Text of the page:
So what next?

As you can imagine yesterdays blog post was the result of many hours of conversation and debate between the four of us over the past few weeks and months. It was in January, actually while away from Rum which is often the best place to gain perspective – outside of the environment or situation you are pondering that we came to the decision to begin leaving our current life, at least for a while.

As an individual I have always considered myself to have a pretty short attention span which has butterflied me from job to job in my early adulthood. When we told a friend (previously a boss at work actually) that we were considering not sending Davies and Scarlett to school she laughed at me and said ‘Of course you are, why would you ever do anything just because everyone else does it?’ And she was right. We always question and challenge what we’re doing and why we’re doing it that way. We constantly re-evaluate if it is still working for us. That could sound exhausting and foster a low level feeling of instability but it is done within a framework of a very secure family with constants of our relationships with each other and a whole load of researching and considering options before actually making any rash moves. Despite the unconventionality of our lives – home educating, a year travelling with young children, a move to a remote island, now a plan to do something else, all of these have actually been thought out, carefully planned choices that have worked really well for us. The early months of this blog were all about the planning and decision making process behind our WWOOFing adventure. To me it feels far riskier and irresponsible to not take ownership as much as possible of the direction of your life, to heedlessly follow where others lead without checking in with yourself regularly as to whether this is making you happy, meeting your needs, ticking your boxes.

I should state here that this is what works for me, what works for Ady and why he and I are such a good team and what has worked really well for Davies and Scarlett who inevitably share our world view but are very capable of challenging and questioning and having clear opinions and ideas of their own (not to mention very used to having them heard, taken seriously and acted upon). I know that others have their own guide through life, their own paths to tread, their own philosophies on how they make their choices and are perfectly happy and content. I am in no way judging or dictating, merely recording how we go about our personal brand of dice rolling.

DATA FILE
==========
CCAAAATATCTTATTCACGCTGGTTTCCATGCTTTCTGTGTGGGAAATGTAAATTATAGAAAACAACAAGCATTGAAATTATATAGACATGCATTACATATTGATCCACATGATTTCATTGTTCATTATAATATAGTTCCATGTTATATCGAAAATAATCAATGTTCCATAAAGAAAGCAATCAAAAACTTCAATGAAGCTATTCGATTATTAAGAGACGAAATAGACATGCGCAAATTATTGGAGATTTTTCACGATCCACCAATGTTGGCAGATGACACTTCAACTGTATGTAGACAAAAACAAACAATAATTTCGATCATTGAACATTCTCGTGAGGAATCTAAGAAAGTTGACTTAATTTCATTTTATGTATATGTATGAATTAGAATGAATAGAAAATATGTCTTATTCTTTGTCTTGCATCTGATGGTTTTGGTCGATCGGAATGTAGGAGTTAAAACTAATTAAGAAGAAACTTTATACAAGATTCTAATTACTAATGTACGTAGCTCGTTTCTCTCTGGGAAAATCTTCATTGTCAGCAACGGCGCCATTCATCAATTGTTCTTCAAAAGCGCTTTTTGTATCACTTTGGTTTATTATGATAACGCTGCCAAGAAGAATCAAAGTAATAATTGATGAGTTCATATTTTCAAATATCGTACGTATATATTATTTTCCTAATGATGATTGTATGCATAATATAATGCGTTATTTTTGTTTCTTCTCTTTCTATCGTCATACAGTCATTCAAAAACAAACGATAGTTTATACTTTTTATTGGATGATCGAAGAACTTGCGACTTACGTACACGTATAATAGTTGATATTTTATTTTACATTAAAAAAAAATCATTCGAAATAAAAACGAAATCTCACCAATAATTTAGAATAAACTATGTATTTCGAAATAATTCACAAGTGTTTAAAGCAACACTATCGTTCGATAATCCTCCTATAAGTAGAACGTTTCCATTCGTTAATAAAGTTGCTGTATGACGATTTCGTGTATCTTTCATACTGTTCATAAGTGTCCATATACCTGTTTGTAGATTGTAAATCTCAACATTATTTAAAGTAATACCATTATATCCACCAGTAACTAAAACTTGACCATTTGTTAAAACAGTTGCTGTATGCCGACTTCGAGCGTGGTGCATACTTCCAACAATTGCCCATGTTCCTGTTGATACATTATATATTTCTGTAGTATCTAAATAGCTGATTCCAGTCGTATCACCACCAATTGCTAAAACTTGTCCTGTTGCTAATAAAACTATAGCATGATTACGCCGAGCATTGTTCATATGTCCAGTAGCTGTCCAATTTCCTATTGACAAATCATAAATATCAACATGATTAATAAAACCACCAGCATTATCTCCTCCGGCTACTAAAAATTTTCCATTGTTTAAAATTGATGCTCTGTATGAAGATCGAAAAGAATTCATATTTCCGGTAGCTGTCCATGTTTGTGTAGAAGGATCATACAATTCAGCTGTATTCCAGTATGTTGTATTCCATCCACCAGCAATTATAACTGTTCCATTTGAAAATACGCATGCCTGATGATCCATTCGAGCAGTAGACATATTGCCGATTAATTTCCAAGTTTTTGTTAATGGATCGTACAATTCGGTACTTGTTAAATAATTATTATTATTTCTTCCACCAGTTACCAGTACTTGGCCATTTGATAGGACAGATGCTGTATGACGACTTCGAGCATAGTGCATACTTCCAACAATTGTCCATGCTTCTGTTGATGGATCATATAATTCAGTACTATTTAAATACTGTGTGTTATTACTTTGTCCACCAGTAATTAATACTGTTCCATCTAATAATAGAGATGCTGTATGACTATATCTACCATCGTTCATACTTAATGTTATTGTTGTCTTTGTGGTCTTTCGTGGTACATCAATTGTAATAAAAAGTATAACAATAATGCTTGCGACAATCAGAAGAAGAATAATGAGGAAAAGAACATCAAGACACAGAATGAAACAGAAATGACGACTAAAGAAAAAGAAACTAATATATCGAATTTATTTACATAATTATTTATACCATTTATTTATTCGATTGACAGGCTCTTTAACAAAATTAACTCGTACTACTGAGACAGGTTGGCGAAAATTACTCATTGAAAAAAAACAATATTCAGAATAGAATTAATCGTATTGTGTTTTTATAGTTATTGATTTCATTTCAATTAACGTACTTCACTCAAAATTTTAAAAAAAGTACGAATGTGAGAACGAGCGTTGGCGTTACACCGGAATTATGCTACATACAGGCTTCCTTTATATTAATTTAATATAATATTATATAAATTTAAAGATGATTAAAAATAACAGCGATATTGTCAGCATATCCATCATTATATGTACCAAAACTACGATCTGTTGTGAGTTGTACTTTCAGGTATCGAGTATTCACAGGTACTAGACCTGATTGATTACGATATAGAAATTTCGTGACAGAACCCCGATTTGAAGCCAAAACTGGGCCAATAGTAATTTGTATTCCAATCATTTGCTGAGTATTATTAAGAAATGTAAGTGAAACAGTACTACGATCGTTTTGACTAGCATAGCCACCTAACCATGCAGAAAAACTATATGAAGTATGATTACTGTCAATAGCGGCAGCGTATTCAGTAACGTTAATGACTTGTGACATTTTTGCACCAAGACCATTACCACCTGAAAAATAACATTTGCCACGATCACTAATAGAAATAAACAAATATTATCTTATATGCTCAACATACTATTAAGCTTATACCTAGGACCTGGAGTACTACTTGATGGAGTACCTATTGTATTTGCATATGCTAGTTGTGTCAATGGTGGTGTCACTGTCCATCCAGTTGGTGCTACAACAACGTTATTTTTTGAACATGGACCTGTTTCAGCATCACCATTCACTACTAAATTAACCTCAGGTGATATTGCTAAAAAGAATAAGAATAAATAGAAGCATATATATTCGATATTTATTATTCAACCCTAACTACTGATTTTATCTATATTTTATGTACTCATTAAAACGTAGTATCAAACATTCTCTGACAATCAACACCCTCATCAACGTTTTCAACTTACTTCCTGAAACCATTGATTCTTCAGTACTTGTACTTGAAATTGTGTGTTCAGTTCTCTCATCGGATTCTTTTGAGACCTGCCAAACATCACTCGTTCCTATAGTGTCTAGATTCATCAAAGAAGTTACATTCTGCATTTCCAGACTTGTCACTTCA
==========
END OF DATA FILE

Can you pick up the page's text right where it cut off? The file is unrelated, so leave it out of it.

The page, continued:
Last year was a really tough one for the four of us, by our standards. It started with Ady in hospital, followed up with the loss of a pig and subsequent loss of an unborn litter that pig had fathered. A rash and un-thought out rehoming of two more pigs really didn’t work out well for us. Difficult times for several of our extended family which we were simply too remote to help with really tested our commitment to living so far away. The bad start to the year never really managed to pick itself up. The positives of our life here were for a lot of 2016 overshadowed by the negatives. We talked often of leaving, of whether this was still working for us and more often than not at least one of us was ready to start talking about the next step. But we collectively agreed that our life here was still, on balance meeting most of our needs. We even quantified it and decided that we had about 80% of everything we wanted which we felt was pretty good going. I have been accused before of painting an unrealistic idea of what life here can be like – it is true I am very much an optimist but I genuinely do see the best in life and am very aware that all choices involve compromises and that choosing to focus on the good rather than allow the bad to be overwhelming is what makes for contentment. We felt that 20% of our needs not being met was acceptable and worked towards finding ways to meet them better – more regular trips off the island, finding ways to take responsibility for creating the opportunities we felt were lacking etc.